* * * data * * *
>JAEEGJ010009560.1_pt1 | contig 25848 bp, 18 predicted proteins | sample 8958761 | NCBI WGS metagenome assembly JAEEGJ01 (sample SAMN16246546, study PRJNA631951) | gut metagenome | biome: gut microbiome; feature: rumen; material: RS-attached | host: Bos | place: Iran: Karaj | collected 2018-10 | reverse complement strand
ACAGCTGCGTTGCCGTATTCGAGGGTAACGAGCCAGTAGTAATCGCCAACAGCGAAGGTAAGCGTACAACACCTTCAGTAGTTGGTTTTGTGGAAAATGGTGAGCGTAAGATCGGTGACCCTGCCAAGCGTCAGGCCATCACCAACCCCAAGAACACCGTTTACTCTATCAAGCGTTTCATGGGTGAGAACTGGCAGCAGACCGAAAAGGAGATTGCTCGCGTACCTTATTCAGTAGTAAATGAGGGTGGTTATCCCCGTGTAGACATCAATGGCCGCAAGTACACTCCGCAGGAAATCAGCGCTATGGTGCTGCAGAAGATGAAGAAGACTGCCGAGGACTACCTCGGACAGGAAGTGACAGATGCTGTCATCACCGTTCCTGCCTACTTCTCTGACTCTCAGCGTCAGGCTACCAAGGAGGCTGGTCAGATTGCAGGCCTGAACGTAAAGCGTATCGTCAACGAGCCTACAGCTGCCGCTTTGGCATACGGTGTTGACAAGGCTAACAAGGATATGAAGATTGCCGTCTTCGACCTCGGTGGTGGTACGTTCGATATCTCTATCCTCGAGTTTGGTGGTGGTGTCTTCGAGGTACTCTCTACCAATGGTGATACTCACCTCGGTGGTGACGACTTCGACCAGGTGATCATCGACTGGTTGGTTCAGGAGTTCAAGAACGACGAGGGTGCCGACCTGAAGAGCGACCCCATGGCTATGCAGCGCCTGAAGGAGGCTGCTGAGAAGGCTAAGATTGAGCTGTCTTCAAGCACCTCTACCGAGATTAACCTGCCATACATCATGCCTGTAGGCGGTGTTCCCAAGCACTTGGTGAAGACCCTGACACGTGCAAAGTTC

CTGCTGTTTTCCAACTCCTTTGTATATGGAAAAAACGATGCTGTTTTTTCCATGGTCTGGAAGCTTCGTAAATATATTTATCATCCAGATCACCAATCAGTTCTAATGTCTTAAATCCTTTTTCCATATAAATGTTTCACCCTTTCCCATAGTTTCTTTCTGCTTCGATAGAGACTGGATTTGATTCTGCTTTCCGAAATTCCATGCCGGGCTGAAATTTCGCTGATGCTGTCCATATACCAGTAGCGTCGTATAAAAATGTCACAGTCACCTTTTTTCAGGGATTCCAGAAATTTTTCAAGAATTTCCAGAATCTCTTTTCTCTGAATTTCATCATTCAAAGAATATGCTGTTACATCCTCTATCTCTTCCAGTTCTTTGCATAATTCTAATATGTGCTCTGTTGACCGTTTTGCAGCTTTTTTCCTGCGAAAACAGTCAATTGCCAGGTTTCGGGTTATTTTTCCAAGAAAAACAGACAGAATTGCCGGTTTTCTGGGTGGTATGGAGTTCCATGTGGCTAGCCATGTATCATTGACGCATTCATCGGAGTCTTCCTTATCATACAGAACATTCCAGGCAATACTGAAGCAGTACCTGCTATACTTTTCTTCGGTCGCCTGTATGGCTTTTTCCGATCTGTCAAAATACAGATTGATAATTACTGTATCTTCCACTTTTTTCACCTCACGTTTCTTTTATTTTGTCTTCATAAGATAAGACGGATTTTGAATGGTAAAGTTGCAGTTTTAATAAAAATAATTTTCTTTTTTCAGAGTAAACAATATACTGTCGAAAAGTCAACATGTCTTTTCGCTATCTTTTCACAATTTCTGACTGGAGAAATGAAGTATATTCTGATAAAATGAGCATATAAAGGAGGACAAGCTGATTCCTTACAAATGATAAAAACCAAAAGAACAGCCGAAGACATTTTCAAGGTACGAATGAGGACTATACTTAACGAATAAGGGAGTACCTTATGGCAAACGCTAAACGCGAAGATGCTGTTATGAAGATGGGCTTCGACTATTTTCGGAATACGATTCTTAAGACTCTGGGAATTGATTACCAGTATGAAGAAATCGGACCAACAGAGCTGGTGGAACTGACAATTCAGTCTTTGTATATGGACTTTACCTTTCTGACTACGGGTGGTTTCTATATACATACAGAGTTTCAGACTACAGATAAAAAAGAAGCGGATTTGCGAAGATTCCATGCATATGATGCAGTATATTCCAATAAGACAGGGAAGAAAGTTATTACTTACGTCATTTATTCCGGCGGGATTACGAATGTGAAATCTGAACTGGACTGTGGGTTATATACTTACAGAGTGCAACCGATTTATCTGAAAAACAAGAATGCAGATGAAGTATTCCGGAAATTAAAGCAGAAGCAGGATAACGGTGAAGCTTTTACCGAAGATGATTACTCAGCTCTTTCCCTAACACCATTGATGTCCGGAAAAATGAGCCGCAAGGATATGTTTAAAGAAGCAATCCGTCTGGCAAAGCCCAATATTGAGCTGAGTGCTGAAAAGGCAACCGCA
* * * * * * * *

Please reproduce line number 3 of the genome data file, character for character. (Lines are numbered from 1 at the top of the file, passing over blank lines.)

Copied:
CTGCTGTTTTCCAACTCCTTTGTATATGGAAAAAACGATGCTGTTTTTTCCATGGTCTGGAAGCTTCGTAAATATATTTATCATCCAGATCACCAATCAGTTCTAATGTCTTAAATCCTTTTTCCATATAAATGTTTCACCCTTTCCCATAGTTTCTTTCTGCTTCGATAGAGACTGGATTTGATTCTGCTTTCCGAAATTCCATGCCGGGCTGAAATTTCGCTGATGCTGTCCATATACCAGTAGCGTCGTATAAAAATGTCACAGTCACCTTTTTTCAGGGATTCCAGAAATTTTTCAAGAATTTCCAGAATCTCTTTTCTCTGAATTTCATCATTCAAAGAATATGCTGTTACATCCTCTATCTCTTCCAGTTCTTTGCATAATTCTAATATGTGCTCTGTTGACCGTTTTGCAGCTTTTTTCCTGCGAAAACAGTCAATTGCCAGGTTTCGGGTTATTTTTCCAAGAAAAACAGACAGAATTGCCGGTTTTCTGGGTGGTATGGAGTTCCATGTGGCTAGCCATGTATCATTGACGCATTCATCGGAGTCTTCCTTATCATACAGAACATTCCAGGCAATACTGAAGCAGTACCTGCTATACTTTTCTTCGGTCGCCTGTATGGCTTTTTCCGATCTGTCAAAATACAGATTGATAATTACTGTATCTTCCACTTTTTTCACCTCACGTTTCTTTTATTTTGTCTTCATAAGATAAGACGGATTTTGAATGGTAAAGTTGCAGTTTTAATAAAAATAATTTTCTTTTTTCAGAGTAAACAATATACTGTCGAAAAGTCAACATGTCTTTTCGCTATCTTTTCACAATTTCTGACTGGAGAAATGAAGTATATTCTGATAAAATGAGCATATAAAGGAGGACAAGCTGATTCCTTACAAATGATAAAAACCAAAAGAACAGCCGAAGACATTTTCAAGGTACGAATGAGGACTATACTTAACGAATAAGGGAGTACCTTATGGCAAACGCTAAACGCGAAGATGCTGTTATGAAGATGGGCTTCGACTATTTTCGGAATACGATTCTTAAGACTCTGGGAATTGATTACCAGTATGAAGAAATCGGACCAACAGAGCTGGTGGAACTGACAATTCAGTCTTTGTATATGGACTTTACCTTTCTGACTACGGGTGGTTTCTATATACATACAGAGTTTCAGACTACAGATAAAAAAGAAGCGGATTTGCGAAGATTCCATGCATATGATGCAGTATATTCCAATAAGACAGGGAAGAAAGTTATTACTTACGTCATTTATTCCGGCGGGATTACGAATGTGAAATCTGAACTGGACTGTGGGTTATATACTTACAGAGTGCAACCGATTTATCTGAAAAACAAGAATGCAGATGAAGTATTCCGGAAATTAAAGCAGAAGCAGGATAACGGTGAAGCTTTTACCGAAGATGATTACTCAGCTCTTTCCCTAACACCATTGATGTCCGGAAAAATGAGCCGCAAGGATATGTTTAAAGAAGCAATCCGTCTGGCAAAGCCCAATATTGAGCTGAGTGCTGAAAAGGCAACCGCA